Today is a profoundly sad day for me.
I believed that my first post of the New Year was going to be a happy one. One where I would be proud to announce the release of the print edition of my latest book: Brooklyn Bounce, but the mood was tampered by the announcement this week that my friend and NYPD colleague, Paul Murphy, had died unexpectedly from his 9/11 cancer.
I stood shoulder to shoulder with Paul on 9/11, as we evacuated people from lower Manhattan. I remember that Godforsaken smoke that wafted through the air and left everything covered in a heavy, grey layer. We knew that we were being exposed to toxins that day, but it didn’t matter. The only thing that really mattered was that we had an obligation to the citizens of New York City and we fulfilled it honorably.
In the days following 9/11 we were told by the EPA that the air was safe, but we knew better. There was no way you could walk through the streets of lower Manhattan and think that any of it was safe. It was patently absurd. Still, we did our jobs, putting ourselves in harm’s way because it was who we were; who we had always been. In the proceeding days I saw the best of humanity: They wore police uniforms, fire department turnout gear, construction boots, or the comforting attire of the Salvation Army.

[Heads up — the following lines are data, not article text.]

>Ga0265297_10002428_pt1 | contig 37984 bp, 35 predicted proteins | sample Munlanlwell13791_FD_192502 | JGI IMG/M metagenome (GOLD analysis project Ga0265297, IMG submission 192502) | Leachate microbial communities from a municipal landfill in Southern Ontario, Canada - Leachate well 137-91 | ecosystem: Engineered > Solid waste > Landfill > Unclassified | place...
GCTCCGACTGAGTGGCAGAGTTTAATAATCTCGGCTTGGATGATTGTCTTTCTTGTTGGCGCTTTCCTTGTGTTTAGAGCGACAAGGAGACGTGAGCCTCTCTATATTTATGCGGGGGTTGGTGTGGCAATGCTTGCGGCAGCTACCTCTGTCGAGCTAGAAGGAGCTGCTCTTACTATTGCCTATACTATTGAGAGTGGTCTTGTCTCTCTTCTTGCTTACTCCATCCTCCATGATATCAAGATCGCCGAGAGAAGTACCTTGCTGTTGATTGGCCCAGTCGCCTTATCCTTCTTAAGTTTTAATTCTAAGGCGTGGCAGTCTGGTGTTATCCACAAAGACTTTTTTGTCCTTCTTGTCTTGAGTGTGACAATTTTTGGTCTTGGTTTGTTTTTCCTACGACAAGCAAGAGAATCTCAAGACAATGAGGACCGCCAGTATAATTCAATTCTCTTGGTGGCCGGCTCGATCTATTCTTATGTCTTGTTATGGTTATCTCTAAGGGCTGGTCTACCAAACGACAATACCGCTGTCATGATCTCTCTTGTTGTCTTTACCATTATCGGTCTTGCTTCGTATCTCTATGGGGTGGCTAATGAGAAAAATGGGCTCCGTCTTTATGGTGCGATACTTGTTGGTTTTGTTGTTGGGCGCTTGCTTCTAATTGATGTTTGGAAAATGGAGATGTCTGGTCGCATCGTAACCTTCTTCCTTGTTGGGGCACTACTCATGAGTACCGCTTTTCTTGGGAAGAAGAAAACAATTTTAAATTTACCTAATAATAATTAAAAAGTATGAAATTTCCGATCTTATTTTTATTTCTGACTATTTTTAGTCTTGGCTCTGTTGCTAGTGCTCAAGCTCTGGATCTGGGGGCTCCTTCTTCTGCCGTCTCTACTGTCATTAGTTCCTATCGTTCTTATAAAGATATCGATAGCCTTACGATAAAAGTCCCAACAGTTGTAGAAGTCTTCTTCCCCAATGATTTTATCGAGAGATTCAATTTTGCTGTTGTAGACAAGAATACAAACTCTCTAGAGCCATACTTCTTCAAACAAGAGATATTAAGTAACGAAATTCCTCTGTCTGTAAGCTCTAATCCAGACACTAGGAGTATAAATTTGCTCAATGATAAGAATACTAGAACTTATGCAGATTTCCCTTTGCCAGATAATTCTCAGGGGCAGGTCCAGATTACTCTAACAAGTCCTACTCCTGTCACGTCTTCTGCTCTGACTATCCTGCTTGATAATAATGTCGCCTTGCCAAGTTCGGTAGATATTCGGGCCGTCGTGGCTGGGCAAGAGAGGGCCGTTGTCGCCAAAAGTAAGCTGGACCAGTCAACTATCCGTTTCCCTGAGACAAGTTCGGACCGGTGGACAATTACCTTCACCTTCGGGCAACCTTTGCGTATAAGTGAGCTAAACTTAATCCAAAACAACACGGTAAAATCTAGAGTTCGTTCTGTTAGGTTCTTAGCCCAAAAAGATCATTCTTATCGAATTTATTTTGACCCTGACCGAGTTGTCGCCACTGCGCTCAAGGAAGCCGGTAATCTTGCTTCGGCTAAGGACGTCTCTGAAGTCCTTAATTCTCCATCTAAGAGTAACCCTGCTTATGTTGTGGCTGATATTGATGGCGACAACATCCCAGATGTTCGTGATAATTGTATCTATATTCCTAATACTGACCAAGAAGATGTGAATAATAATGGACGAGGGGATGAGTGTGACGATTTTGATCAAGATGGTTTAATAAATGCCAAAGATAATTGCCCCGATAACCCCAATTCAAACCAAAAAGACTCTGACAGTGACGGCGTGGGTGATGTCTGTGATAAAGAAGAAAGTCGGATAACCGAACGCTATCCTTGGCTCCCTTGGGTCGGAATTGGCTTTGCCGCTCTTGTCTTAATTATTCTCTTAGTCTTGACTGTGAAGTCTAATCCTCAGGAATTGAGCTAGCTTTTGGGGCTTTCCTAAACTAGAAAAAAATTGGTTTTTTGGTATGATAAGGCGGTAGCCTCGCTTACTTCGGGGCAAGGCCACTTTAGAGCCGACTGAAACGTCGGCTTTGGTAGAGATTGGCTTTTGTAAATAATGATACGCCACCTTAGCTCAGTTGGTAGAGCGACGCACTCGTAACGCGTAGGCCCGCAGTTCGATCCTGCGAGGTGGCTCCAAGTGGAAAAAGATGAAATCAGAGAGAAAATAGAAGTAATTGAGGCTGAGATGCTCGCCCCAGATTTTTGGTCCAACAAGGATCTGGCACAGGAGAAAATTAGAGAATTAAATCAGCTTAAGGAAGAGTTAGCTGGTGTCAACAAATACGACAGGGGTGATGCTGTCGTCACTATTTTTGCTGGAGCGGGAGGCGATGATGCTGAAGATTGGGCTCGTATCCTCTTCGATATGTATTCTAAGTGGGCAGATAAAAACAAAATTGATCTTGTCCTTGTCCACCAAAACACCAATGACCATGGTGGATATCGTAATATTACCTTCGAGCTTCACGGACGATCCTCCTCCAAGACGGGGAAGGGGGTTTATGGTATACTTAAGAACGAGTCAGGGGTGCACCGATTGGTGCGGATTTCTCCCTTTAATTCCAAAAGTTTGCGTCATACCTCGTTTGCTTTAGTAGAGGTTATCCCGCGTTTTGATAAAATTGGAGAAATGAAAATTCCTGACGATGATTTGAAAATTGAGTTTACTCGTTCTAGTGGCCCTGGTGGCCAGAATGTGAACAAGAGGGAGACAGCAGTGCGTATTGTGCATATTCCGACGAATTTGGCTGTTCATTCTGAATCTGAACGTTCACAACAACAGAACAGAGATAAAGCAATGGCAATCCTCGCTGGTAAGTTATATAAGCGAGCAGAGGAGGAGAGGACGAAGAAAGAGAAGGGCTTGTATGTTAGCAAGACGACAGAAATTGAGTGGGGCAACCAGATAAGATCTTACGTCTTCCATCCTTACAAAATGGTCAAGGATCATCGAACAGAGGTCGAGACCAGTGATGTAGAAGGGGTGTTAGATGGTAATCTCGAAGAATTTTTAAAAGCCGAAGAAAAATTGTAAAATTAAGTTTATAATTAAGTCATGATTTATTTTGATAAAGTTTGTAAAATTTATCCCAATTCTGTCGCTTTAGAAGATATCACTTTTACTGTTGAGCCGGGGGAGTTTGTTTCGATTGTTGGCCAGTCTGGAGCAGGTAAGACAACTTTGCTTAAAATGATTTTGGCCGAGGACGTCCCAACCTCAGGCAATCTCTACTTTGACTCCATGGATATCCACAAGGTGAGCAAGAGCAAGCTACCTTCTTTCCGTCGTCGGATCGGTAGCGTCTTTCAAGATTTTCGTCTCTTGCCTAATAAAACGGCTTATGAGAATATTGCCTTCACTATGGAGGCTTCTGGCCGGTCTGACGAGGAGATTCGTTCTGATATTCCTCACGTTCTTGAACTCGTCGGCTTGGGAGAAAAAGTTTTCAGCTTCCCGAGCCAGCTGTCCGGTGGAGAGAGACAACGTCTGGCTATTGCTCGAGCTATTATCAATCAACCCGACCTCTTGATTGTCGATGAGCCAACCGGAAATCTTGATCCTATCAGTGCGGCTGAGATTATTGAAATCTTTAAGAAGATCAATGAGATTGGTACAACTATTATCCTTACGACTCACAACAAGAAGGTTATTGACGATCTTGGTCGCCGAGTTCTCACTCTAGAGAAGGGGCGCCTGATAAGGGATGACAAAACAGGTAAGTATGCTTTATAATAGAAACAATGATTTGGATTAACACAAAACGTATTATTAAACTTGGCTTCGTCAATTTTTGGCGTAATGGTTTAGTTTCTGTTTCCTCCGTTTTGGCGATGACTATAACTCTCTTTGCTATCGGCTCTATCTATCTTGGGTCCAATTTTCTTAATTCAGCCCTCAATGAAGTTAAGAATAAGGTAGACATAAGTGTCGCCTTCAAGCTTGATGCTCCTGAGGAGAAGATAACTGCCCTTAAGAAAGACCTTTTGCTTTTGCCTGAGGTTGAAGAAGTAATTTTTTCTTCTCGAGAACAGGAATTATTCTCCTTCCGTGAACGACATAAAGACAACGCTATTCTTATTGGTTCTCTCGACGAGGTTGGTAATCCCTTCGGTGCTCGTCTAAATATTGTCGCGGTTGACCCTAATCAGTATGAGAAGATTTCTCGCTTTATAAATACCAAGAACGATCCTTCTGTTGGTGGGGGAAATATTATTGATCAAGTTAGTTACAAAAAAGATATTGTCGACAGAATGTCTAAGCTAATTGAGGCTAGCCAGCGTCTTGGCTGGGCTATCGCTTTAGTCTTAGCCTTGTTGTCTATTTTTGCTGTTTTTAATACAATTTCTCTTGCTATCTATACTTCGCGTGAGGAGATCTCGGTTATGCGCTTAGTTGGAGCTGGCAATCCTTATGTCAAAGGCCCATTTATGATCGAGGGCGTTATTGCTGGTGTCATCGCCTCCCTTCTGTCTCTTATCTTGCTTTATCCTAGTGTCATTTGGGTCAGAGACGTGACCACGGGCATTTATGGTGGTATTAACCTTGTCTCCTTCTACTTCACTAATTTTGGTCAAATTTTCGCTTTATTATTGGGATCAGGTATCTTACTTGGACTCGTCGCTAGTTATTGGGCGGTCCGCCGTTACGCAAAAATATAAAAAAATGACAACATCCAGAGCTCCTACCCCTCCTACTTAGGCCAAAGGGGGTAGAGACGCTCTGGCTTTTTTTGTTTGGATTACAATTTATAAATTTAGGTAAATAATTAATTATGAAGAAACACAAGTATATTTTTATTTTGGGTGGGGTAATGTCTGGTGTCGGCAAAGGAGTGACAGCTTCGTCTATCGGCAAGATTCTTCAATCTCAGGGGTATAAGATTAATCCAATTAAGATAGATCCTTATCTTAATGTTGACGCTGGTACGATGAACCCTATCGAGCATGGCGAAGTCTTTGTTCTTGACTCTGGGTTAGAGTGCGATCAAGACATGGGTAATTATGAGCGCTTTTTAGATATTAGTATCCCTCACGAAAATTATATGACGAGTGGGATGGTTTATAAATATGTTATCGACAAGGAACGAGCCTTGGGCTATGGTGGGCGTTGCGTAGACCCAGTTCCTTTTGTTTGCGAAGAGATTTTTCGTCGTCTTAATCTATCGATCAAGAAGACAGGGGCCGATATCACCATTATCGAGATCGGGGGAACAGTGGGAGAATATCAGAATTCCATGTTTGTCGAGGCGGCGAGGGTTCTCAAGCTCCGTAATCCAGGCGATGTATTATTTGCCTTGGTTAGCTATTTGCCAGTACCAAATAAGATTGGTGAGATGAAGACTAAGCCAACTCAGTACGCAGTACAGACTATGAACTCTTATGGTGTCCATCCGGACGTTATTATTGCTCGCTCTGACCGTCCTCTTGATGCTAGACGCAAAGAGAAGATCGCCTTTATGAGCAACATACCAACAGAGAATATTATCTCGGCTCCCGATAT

And in many ways I also saw the worst.
But I am here today to tell you that Paul Murphy represented the best and I know that first hand.
The full measure of that sacrifice would not be felt until he contacted me and told me that he’d contracted 9/11 related cancer. Paul might not have been the biggest man on the block, but by God he had the heart of Mike Tyson beating within his chest. Cancer might have finally beaten him, but I can tell you with complete certainty that it didn’t end till the bell rang in the 15th round and cancer had gotten its ass whooped like Apollo Creed in the first Rocky movie.
To his amazing wife and his two incredible daughters, please know that your husband and father was a hero. I witnessed it first hand on 9/11. When countless others were running away, he stood his ground and did his job. He would be the last person to say he was a hero, so I will be the first to say he was.
Many people love to talk about what they would do when the moment comes, but most times it is just 'talk.' On September 11th I saw his response. At some point the New York City Police Department will award his family the Distinguished Service Medal. My personal belief is that it should be awarded upon the diagnosis of a related illness, but the medal day ceremony would take days and would require a venue like Madison Square Garden to accommodate the thousands of NYPD heroes who are waging their personal fight with their illnesses.
As for me, I salute you, Paul Murphy, my boss, my colleague and my friend. You epitomize the Department motto: Fidelis Ad Mortem (Faithful Unto Death) and I raise my glass in your honor and cry: Skol!
You might be gone, but I promise that you will never be forgotten. In fact, for those of you have ever read my Alex Taylor series of books, you will recognize Paul Murphy as a re-occurring member of the Penobscot Police Department..
To those who responded on 9/11, or in the ensuing days, please, please, please, get registered with the World Trade Center Health Monitoring Program. Sadly, the odds are not with us !!